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Stranger in a strange land

Here's where new(er) members can check in for how to's, tips, etiquette, etc. Feel free to ask questions as 'an ounce of prevention is worth a pound of cure..'

Re: Stranger in a strange land

Postby lucfish » December 10th, 2014, 9:39 pm

Nice job, thanks for posting.
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Re: Stranger in a strange land

Postby Fishfreak911 » December 12th, 2014, 12:11 am

Welcome to Addicts Cullen! You have a lot of fishing opportunities you! I have on good word that Pyramid Lake is pumping out a lot of nice big fish right now. It's an interesting place where you actually fish from a ladder (to keep you out of the stomach high cold water) on a large lake with huge cutthroat trout! You can manage for them or strip streamers for them. You will likely catch the largest trout you have ever seen their. The average size is 3 to 5 pounds!
Stoked to see you already got on some pretty nice fish. Bummer about that large brown, but you know where he lives! Good luck and will look forward to seeing you next report.
Creating the finest custom flyfishing nets on the planet is my passion!
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Re: Stranger in a strange land

Postby jazz on the fly » December 16th, 2014, 2:01 pm


Welcome to the board. I live about 3 hours south of you in Mammoth. There is plenty of good fishing where both of us are and many points in between, if you head down this way, or if I head up that way, we should meet up and do some fishing.

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Re: Stranger in a strange land

Postby Cfish » December 17th, 2014, 8:00 am

Thanks all for the great feedback. Andre - yes we should! I am definitely looking to meet up with some "local" people and explore some new waters.

It looks like we have a nice 3 day patch in the upper 40's next week. I am going to try and head out and wet a line in some new water having fished the Little Truckee a couple of times. I am thinking either the "big" Truckee or maybe Pyramid. Based on reports, it sounds like those are potentially the most active fisheries right now - unless there are any other suggestions out there ;)

The weatherman keeps saying we are going to get more snow, but every morning when I get up to walk the wonder dog, the projected 1 - 3 inches over night ends up being about a quarter of an inch. My wife just brought her powder skies up from her folks place - I think she may have jinxed us... I did get on the fat bike yesterday and rode about ten miles up behind North Star - it is amazing how fast the snow gets deeper as you gain altitude. It was really pretty up there.

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Re: Stranger in a strange land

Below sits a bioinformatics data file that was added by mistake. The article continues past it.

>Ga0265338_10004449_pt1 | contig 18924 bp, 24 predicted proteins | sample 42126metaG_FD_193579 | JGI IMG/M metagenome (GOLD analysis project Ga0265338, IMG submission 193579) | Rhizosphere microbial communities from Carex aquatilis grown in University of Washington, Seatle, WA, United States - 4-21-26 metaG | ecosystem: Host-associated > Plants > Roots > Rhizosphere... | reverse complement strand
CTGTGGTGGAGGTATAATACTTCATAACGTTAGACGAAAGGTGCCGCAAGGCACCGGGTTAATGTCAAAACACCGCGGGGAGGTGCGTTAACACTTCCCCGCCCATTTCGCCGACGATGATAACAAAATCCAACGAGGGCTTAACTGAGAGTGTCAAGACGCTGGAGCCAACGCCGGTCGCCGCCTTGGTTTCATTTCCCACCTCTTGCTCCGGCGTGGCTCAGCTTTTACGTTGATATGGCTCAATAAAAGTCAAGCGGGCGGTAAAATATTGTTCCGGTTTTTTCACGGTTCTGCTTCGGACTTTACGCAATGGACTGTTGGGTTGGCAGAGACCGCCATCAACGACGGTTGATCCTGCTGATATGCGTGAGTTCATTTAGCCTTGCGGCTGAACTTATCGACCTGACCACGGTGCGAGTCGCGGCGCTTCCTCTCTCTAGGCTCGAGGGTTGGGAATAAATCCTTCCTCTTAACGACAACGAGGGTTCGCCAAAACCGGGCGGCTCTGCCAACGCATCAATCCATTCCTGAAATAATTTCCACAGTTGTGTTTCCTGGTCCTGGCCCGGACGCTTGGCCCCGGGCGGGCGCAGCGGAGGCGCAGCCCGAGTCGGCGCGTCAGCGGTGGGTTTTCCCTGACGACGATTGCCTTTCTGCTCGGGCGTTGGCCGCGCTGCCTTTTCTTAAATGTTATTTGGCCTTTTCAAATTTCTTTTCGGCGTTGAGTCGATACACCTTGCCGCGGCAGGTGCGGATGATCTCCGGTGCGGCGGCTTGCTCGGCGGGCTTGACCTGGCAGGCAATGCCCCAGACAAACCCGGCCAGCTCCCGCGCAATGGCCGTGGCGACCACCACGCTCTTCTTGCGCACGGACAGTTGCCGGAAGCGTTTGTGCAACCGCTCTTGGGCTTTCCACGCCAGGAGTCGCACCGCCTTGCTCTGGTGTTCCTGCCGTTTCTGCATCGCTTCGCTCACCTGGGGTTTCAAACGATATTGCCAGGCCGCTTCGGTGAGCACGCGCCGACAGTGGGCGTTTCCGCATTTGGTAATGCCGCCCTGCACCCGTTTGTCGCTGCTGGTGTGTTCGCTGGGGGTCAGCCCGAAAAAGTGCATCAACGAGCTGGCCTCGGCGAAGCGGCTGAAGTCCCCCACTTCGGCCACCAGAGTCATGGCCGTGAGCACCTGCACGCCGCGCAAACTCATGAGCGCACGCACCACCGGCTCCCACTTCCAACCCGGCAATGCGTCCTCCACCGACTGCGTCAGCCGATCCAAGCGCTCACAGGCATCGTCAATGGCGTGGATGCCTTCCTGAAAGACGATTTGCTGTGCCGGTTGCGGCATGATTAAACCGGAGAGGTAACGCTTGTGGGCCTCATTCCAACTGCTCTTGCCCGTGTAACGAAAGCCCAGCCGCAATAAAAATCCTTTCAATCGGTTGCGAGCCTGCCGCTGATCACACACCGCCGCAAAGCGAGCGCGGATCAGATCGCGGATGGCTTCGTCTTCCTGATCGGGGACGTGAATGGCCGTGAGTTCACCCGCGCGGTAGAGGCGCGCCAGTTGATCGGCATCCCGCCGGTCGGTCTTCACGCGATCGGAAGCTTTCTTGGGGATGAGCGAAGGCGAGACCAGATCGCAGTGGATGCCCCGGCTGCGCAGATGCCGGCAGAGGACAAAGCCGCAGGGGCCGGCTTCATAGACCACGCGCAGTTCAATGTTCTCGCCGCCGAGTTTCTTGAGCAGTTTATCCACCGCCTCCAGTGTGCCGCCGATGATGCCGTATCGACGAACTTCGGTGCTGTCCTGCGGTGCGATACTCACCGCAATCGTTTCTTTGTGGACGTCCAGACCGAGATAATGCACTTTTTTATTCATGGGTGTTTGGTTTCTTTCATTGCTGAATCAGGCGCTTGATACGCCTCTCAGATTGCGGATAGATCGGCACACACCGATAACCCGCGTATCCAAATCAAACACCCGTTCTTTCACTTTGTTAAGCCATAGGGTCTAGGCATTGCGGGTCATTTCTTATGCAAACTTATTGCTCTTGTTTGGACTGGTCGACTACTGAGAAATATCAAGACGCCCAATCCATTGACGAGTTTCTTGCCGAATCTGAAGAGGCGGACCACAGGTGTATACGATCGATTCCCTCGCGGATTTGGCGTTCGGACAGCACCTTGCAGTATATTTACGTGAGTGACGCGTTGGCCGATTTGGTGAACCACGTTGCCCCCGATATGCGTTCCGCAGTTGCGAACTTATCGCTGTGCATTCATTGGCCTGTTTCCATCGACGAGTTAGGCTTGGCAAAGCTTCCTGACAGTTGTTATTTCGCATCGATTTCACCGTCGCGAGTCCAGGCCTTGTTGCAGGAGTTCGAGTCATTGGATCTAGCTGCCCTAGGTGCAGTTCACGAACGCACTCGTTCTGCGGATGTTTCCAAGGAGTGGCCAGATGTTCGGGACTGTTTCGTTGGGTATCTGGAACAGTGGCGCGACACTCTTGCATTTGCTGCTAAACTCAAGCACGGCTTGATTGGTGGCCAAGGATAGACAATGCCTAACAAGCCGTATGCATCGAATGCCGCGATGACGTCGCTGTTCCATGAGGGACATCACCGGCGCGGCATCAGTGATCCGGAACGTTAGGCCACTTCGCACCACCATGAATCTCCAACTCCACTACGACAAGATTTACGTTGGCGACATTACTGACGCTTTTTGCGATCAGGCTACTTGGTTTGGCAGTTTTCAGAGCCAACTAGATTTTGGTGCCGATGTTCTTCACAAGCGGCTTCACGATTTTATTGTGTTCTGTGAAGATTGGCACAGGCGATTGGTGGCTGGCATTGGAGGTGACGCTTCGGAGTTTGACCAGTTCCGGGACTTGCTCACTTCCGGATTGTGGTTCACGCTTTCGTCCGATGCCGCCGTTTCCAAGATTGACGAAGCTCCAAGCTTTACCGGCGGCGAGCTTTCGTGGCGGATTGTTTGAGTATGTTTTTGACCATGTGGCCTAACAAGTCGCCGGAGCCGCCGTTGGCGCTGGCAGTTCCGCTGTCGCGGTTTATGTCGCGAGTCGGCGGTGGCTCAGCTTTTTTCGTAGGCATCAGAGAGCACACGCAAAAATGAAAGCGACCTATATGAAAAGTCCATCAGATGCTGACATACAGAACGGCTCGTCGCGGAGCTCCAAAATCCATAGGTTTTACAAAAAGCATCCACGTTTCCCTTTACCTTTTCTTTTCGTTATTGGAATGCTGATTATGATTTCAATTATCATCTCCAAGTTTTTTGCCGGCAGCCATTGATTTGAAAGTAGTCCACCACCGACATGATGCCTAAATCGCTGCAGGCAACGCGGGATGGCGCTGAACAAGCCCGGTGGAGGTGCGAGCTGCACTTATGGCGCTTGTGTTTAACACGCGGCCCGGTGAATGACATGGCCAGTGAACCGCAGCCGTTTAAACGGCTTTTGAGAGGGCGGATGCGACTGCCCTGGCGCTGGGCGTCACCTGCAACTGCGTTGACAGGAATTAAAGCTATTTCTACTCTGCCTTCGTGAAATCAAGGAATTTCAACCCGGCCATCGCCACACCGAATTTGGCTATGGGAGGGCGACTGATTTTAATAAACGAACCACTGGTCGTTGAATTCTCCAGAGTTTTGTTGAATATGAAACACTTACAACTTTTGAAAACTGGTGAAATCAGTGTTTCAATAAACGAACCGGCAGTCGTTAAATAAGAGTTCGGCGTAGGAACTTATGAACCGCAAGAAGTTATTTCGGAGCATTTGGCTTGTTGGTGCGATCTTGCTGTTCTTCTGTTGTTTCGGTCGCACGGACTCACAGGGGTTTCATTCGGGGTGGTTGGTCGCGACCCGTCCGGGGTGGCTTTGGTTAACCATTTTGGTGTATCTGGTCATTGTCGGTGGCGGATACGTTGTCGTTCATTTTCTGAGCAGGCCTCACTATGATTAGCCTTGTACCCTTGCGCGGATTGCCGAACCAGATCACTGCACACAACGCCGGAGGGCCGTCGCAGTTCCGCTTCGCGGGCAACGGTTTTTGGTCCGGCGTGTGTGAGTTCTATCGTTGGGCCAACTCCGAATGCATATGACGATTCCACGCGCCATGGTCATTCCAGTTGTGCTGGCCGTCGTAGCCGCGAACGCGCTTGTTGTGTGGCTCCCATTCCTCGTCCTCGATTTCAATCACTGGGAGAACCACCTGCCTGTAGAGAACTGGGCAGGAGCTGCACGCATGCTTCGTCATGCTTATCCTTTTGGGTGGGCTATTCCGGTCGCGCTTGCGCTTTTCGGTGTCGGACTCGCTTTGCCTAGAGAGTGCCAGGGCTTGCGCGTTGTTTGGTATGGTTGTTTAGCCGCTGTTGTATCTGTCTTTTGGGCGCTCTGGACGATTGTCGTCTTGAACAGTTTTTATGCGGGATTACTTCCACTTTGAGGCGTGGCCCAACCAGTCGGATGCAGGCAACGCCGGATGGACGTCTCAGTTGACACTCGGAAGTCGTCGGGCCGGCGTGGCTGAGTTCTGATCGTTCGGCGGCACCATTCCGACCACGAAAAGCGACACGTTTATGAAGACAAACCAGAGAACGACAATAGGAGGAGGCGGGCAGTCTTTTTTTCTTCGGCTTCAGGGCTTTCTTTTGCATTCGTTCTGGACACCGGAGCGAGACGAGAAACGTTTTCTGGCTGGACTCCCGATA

Postby midger » December 17th, 2014, 10:35 am

How do you like riding the bike in snow? I've seen them in Boise running along the greenbelt, but never seen one in action in the snow, and they look like they'd be fun, but I assume, also a lot of work pedaling in the snow.

I hope your wife gets to use her powder skis. The backside of Northstar gets some great powder in the trees after certain storms (dry ones) pass through. It was actually one of our favorite areas to ski after storms hit the area.
"Should you cast your fly into a branch overhead or into a bush behind you, or miss a fish striking, or lose him,or slip into a hole up to your armpits-keep your temper; above all things don't swear, for he that swears will catch no fish."
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Re: Stranger in a strange land

Postby Cfish » December 18th, 2014, 3:24 pm

Midger -

The fat bike is an absolute ball - in the snow or otherwise. You can actually truck along pretty well in the snow - depending on how deep / soft it is. You do have to adjust your expectations regarding speed compared to "normal" trail riding, but it is a great way to get out and cover some ground in the Winter, and beats the heck out of freezing your butt off out on the road this time of year. If you are curious, you should try renting one and see what you think. One tip - platform pedals stink in the snow - if you are used to clipless, ride them. Obviously you will need to make some accommodations to keep your feet warm (wool socks, shoe covers etc.)

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Re: Stranger in a strange land

Postby anacrime » December 22nd, 2014, 8:23 pm

Bikes, beers, and trout! We should be friends!
"Whenever I see a photograph of some sportsman grinning over his kill, I am always impressed by the striking moral and aesthetic superiority of the dead animal to the live one."
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